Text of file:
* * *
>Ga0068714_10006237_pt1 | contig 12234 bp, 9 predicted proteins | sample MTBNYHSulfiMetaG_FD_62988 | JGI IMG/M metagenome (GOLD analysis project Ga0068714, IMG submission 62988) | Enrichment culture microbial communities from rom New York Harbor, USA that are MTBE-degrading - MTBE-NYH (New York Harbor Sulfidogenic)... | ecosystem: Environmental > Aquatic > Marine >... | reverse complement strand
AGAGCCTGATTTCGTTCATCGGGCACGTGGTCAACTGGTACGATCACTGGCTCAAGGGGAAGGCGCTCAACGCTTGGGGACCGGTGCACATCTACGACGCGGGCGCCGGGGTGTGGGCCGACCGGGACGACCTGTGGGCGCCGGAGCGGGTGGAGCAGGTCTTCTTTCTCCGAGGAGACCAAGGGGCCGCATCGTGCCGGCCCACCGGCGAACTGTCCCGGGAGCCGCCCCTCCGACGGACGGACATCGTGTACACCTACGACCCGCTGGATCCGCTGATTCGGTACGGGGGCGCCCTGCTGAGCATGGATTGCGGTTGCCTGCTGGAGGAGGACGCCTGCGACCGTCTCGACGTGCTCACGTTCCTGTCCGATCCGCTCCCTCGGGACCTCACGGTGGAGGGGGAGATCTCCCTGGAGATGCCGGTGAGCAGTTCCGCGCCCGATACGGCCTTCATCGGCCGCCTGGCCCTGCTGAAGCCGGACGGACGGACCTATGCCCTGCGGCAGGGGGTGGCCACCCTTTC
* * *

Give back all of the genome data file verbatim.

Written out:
>Ga0068714_10006237_pt1 | contig 12234 bp, 9 predicted proteins | sample MTBNYHSulfiMetaG_FD_62988 | JGI IMG/M metagenome (GOLD analysis project Ga0068714, IMG submission 62988) | Enrichment culture microbial communities from rom New York Harbor, USA that are MTBE-degrading - MTBE-NYH (New York Harbor Sulfidogenic)... | ecosystem: Environmental > Aquatic > Marine >... | reverse complement strand
AGAGCCTGATTTCGTTCATCGGGCACGTGGTCAACTGGTACGATCACTGGCTCAAGGGGAAGGCGCTCAACGCTTGGGGACCGGTGCACATCTACGACGCGGGCGCCGGGGTGTGGGCCGACCGGGACGACCTGTGGGCGCCGGAGCGGGTGGAGCAGGTCTTCTTTCTCCGAGGAGACCAAGGGGCCGCATCGTGCCGGCCCACCGGCGAACTGTCCCGGGAGCCGCCCCTCCGACGGACGGACATCGTGTACACCTACGACCCGCTGGATCCGCTGATTCGGTACGGGGGCGCCCTGCTGAGCATGGATTGCGGTTGCCTGCTGGAGGAGGACGCCTGCGACCGTCTCGACGTGCTCACGTTCCTGTCCGATCCGCTCCCTCGGGACCTCACGGTGGAGGGGGAGATCTCCCTGGAGATGCCGGTGAGCAGTTCCGCGCCCGATACGGCCTTCATCGGCCGCCTGGCCCTGCTGAAGCCGGACGGACGGACCTATGCCCTGCGGCAGGGGGTGGCCACCCTTTC